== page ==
MURIEL’S WAR: An American
Heiress in the Nazi Resistance
By Sheila Isenberg
Palgrave Macmillan, 256 pp., $28
Terrible times can elicit extraordinary deeds even from ordinary people, and Muriel Gardner was anything but ordinary. Raised in luxury in turn-of-the-century Chicago, heiress to a meatpacking fortune, she left for Europe in her 20s, where she declared her social and political independence.
Devoted to the new science of psychoanalysis, Gardner, a beautiful, headstrong divorcée and single mother, was studying medicine in Vienna when Hitler seized Austria. Inspired by her lover and future husband, Joseph Buttinger, a leader of the Austrian resistance, Gardner repeatedly put her safety at risk, smuggling documents into Vienna and Jews and antifascists out in defiance of the Gestapo. Returning to America as the war widened, she continued her rescue and relief efforts, generous with her time, her courage, and her money.
If some portion of Gardner’s story sounds familiar, it’s because Lillian Hellman, who learned about Gardner through mutual friends, hijacked it for her allegedly autobiographical account of the woman she called “Julia,” though Hellman ungallantly denied any connection. “Muriel’s War” never rises above workmanlike, but it does set the story straight about this intrepid American heroine.
QUEEN HEREAFTER: A Novel of Margaret of Scotland
By Susan Fraser King
Crown, 352 pp., $25.99
History, we’re told, is written by the victors, and according to Susan Fraser King’s revisionist historical fiction, Shakespeare’s bloodthirsty power couple, the Macbeths, are unfortunate victims of that truism. Set in the period after the Norman Conquest, when Saxon, French, and Scottish nobles schemed and skirmished for control of Britain, “Queen Hereafter” asks us to imagine Lady Macbeth (here called Gruadh) not dead of an excess of post-regicidal remorse, but biding her time in her Highlands redoubt while her enemy Malcolm, son of Duncan and slayer of King Macbeth, commands the Scottish south.
At Malcolm’s demand, Gruadh sends her granddaughter Eva to Malcolm’s court as a hostage and as her spy. There Eva befriends Malcolm’s young queen, Margaret, a devout yet cosmopolitan Saxon princess who is at first little better than Malcolm’s hostage herself. Eva charms the rough-hewn courtiers with her music. When Malcolm charges her with treachery, the two rival queens — Margaret, the incipient saint, and Gruadh, the deposed Celtic lioness — unite to defend her.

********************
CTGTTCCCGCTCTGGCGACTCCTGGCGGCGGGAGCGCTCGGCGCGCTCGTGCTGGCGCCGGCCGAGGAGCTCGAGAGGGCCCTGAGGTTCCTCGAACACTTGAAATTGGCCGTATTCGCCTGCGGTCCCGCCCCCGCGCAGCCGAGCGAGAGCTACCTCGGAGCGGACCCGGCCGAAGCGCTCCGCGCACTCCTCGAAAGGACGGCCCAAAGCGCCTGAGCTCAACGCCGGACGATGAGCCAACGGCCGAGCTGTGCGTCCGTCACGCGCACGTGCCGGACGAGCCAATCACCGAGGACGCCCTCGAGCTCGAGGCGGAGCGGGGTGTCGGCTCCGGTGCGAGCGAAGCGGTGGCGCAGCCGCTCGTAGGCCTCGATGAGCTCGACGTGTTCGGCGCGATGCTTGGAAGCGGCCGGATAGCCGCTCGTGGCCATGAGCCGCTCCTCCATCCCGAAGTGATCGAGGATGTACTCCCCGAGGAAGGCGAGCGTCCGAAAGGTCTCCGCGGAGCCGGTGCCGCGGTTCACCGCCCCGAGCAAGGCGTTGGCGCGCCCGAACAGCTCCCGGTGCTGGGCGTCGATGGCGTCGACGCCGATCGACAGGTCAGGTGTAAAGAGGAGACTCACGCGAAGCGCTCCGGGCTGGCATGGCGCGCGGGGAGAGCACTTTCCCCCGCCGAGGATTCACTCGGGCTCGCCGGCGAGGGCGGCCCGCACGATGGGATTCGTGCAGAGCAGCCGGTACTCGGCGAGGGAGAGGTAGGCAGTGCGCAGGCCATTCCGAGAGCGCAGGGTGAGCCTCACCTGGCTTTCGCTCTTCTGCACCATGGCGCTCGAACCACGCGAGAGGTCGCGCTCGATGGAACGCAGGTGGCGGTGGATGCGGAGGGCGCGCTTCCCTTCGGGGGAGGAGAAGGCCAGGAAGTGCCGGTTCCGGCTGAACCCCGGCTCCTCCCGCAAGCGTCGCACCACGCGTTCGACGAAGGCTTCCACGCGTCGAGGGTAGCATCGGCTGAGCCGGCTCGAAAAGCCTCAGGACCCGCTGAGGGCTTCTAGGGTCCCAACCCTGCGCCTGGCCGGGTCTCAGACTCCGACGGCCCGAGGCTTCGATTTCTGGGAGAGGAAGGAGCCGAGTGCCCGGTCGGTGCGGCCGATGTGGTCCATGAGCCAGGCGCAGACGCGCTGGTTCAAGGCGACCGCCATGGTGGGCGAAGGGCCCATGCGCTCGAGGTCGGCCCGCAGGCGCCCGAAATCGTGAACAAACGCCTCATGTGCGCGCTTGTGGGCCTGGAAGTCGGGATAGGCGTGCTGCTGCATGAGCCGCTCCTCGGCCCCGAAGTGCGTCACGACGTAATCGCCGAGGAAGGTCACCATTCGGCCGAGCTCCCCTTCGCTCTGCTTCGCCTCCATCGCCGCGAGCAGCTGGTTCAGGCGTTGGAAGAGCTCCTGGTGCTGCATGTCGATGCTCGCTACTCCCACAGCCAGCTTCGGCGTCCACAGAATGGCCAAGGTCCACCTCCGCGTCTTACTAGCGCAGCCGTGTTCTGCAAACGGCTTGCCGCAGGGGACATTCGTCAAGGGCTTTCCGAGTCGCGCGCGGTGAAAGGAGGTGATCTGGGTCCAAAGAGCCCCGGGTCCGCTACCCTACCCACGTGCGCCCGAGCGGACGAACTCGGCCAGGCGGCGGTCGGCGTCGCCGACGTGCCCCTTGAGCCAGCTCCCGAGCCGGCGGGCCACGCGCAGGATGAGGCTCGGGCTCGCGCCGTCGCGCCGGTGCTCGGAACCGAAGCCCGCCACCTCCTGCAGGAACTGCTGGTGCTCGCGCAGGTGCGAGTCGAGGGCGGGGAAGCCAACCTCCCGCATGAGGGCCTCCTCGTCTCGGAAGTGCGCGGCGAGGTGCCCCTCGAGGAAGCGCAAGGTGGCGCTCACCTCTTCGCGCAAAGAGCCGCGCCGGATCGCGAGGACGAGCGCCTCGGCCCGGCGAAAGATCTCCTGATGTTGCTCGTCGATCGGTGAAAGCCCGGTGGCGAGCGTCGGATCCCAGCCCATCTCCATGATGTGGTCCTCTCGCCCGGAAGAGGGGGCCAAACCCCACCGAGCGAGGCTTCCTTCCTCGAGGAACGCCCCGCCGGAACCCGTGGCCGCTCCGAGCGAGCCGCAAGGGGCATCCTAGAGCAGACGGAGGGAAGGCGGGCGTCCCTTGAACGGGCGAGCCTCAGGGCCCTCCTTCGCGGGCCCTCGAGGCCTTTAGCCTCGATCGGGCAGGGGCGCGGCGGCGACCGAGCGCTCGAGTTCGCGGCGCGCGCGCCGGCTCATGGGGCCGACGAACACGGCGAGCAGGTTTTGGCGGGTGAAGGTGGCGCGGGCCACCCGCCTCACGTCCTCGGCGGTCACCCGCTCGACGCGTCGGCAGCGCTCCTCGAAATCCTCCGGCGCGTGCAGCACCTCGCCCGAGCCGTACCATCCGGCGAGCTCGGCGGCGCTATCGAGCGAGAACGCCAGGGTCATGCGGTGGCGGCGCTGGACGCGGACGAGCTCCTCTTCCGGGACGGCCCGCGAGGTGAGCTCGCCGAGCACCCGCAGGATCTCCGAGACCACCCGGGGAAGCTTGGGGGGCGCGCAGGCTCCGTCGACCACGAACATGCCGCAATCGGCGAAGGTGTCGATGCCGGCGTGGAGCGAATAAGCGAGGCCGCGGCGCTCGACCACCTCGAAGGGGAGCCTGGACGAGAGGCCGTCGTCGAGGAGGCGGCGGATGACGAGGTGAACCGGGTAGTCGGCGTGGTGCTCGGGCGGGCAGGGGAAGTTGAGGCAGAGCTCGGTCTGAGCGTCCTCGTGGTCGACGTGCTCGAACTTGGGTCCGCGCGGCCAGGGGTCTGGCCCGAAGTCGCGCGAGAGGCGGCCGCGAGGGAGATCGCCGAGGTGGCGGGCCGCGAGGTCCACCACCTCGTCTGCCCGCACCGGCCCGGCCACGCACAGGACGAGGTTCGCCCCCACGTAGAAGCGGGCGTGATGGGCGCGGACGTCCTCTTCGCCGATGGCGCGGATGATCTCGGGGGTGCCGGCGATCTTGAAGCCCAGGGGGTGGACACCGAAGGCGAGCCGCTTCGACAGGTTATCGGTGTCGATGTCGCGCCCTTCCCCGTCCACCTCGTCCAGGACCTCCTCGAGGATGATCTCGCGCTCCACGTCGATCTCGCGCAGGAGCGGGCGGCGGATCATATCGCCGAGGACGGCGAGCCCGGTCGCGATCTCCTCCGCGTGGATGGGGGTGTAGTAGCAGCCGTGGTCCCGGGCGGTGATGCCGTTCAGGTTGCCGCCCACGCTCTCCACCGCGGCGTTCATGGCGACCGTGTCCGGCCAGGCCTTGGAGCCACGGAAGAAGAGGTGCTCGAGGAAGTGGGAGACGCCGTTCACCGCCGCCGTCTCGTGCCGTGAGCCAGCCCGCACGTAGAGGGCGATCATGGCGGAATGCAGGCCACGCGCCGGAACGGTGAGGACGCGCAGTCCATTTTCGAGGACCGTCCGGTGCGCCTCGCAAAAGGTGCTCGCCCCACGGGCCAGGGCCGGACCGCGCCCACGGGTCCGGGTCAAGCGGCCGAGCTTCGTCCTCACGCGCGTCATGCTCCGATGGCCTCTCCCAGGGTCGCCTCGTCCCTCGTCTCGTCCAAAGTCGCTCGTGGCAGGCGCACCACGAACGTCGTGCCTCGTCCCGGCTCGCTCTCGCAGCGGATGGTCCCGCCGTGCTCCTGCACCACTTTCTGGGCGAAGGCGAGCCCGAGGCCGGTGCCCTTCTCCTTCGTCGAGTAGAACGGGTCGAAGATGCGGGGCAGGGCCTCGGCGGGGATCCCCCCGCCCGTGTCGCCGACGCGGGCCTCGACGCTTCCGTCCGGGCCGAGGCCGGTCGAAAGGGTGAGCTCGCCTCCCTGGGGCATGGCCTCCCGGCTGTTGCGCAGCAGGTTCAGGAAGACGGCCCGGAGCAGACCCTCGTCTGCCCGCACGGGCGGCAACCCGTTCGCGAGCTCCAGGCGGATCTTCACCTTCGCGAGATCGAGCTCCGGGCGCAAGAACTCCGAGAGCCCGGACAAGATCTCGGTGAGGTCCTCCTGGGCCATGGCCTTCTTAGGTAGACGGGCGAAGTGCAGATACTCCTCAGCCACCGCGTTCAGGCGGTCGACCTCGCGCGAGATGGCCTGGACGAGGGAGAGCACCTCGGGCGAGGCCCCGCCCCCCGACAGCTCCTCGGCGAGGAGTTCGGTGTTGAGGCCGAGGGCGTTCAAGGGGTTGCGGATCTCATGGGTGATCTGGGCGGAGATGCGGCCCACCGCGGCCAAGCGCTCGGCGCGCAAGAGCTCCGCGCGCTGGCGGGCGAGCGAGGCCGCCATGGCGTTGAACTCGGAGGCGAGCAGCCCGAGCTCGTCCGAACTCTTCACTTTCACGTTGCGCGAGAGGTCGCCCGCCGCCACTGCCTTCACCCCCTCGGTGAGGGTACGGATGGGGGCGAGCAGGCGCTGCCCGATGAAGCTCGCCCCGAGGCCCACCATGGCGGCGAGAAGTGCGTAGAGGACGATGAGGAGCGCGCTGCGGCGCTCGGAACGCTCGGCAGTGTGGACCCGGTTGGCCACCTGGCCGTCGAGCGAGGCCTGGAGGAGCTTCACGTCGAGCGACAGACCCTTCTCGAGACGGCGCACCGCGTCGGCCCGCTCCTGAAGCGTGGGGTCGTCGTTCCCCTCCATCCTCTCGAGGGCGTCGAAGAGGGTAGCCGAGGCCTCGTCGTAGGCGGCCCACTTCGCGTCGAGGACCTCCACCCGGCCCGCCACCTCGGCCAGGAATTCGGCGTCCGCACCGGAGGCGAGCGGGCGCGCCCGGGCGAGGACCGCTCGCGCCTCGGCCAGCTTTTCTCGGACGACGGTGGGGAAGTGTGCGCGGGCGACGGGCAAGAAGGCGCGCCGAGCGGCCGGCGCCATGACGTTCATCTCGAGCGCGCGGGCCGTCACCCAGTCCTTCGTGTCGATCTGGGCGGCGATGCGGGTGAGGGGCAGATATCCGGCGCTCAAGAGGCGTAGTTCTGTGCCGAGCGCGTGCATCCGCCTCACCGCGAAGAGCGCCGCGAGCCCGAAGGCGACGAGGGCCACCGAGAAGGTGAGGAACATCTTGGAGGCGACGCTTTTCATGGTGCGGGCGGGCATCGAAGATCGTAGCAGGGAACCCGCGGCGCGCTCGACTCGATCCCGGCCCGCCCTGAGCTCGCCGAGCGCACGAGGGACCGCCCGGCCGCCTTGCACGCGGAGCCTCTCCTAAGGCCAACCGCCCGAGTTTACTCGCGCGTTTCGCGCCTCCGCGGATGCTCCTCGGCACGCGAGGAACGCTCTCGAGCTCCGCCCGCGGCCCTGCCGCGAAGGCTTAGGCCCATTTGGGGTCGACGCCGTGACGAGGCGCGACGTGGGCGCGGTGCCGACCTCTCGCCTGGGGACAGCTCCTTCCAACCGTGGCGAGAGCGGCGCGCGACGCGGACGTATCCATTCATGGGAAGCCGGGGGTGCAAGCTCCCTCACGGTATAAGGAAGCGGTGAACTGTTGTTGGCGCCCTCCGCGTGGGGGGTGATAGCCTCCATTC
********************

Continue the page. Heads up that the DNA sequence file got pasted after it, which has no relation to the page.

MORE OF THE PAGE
The detailed 11th-century setting, mixing real and fictitious characters, is largely convincing, as is the nuanced portrait of Margaret. As for the author’s alternate version of “Macbeth,” how true do we want it to be? Rulers come and rulers go, but a reality without “Tomorrow, and tomorrow, and tomorrow . . .” would be incalculably poorer.
MOTHER COUNTRY: Memoir of an Adopted Boy
By Jeremy Harding
Verso, 208 pp., paperback, $17.95
When he was about 5, Jeremy Harding’s mother informed him that he was adopted. The incident was not traumatic. Life in and around London with his glamorous parents, Maureen and Colin, often resembled an amateur production of a Noel Coward play. For Jeremy, the unconventional was normal.
Nearly 50 years passed before a critical mass of unease sent him in search of his biological parents. By then Colin had died and Maureen, dotty at the best of times, was incapacitated by dementia. The author initiated the arduous process of gaining access to his meager adoption records, then a painstaking search for anyone still living who might have known his birth mother. If the secrecy surrounding adoption in America has to do with sex, in England, just as revealing of national character, it has to do with class. Harding’s quest soon led him to the stunning realization that his own origins were not the only ones his parents had deliberately obscured.
Amanda Heller, a critic and editor who lives in Newton, can be reached at firstname.lastname@example.org.